It is in the interest of the convicts as well as that of the public at large that these appeals are disposed of in a time bound manner, the Court observed.

Therefore, the Court has sought to know from the seven High Courts how they intend to dispose of appeals pending for a long period of time expeditiously.

In addition to the data already available on the NJDG, the Court has asked the High Courts to coordinate with the Director General of Prisons in those States to collate data on prisoners awaiting the disposal of their appeals.

The State Legal Services should work with the DG of Prisons to draw up a suitable questionnaire to elicit information from prisoners in relation to the status of their appeal and the details of period of their incarceration and shall include, but not be limited to, questions pertaining to

  • appeal numbers, (of such convicts);

  • the provisions under which the prisoners have been convicted;

  • the period(s) of sentence undergone,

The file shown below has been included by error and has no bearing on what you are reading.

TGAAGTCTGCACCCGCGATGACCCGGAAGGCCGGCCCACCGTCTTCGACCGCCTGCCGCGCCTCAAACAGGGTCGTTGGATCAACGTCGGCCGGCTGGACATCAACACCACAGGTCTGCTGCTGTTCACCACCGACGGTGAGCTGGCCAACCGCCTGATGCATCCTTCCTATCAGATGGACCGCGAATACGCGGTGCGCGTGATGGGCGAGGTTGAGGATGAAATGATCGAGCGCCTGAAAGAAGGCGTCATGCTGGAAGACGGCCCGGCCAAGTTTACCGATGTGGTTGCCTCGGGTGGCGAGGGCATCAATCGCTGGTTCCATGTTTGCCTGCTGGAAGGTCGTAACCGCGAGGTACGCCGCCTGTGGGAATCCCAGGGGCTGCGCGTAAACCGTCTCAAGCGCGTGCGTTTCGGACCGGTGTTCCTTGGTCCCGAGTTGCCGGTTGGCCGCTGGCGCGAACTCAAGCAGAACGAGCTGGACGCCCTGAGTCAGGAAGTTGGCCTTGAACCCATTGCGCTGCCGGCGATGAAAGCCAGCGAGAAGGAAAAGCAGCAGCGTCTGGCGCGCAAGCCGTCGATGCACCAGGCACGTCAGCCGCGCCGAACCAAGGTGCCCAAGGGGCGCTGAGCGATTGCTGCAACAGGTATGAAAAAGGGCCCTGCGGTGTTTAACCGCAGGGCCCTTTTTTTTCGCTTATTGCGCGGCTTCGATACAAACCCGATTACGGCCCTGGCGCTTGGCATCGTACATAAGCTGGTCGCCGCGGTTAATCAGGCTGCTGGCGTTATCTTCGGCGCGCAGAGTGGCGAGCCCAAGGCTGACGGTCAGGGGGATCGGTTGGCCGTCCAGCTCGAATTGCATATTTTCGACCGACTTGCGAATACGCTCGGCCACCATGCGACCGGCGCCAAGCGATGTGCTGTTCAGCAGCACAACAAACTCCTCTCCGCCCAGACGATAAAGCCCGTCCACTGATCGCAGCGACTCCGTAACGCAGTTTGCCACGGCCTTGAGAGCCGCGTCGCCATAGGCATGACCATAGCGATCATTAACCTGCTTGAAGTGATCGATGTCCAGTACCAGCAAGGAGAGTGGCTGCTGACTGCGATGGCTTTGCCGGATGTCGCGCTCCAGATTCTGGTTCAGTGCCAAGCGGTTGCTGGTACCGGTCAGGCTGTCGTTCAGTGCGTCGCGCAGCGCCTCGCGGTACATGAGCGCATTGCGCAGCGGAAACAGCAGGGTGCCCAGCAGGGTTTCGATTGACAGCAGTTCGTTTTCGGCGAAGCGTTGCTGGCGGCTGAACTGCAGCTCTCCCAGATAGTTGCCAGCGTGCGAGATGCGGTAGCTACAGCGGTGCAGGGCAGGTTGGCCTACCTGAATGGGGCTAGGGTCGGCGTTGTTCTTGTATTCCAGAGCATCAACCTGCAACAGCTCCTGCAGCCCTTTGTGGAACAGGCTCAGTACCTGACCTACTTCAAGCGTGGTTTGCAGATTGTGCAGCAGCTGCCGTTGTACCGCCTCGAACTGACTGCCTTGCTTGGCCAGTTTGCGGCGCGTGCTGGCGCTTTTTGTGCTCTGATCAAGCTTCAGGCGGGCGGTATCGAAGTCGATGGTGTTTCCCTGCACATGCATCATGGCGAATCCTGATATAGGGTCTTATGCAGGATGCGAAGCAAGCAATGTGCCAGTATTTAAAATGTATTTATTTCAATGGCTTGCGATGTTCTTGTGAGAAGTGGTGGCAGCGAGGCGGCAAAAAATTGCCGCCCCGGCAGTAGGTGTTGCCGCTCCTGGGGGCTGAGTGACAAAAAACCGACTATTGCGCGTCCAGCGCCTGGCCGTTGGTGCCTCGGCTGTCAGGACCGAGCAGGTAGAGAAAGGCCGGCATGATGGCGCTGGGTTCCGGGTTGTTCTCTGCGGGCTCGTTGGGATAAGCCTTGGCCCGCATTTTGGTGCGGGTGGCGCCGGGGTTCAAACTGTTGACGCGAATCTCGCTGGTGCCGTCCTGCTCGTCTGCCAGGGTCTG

• the age(s) and gender of the prisoner/convicts,

  • their health conditions (which of them are suffering from serious/ illnesses.

The details collected from these questionnaires shall be compared with the data available as regards pending appeals, the Court said.

Further, as regards the affidavit to be submitted by the High Courts to chalk out the plan of action to dispose of the appeals, the Supreme Court has outlined certain areas that need to be addressed by the High Courts, making it clear that the affidavit may go above and beyond these aspects while furnishing details and a plan,

The High Courts shall indicate, in their affidavits, the following:

  • Total number of convicts awaiting hearing of their appeals pending before them.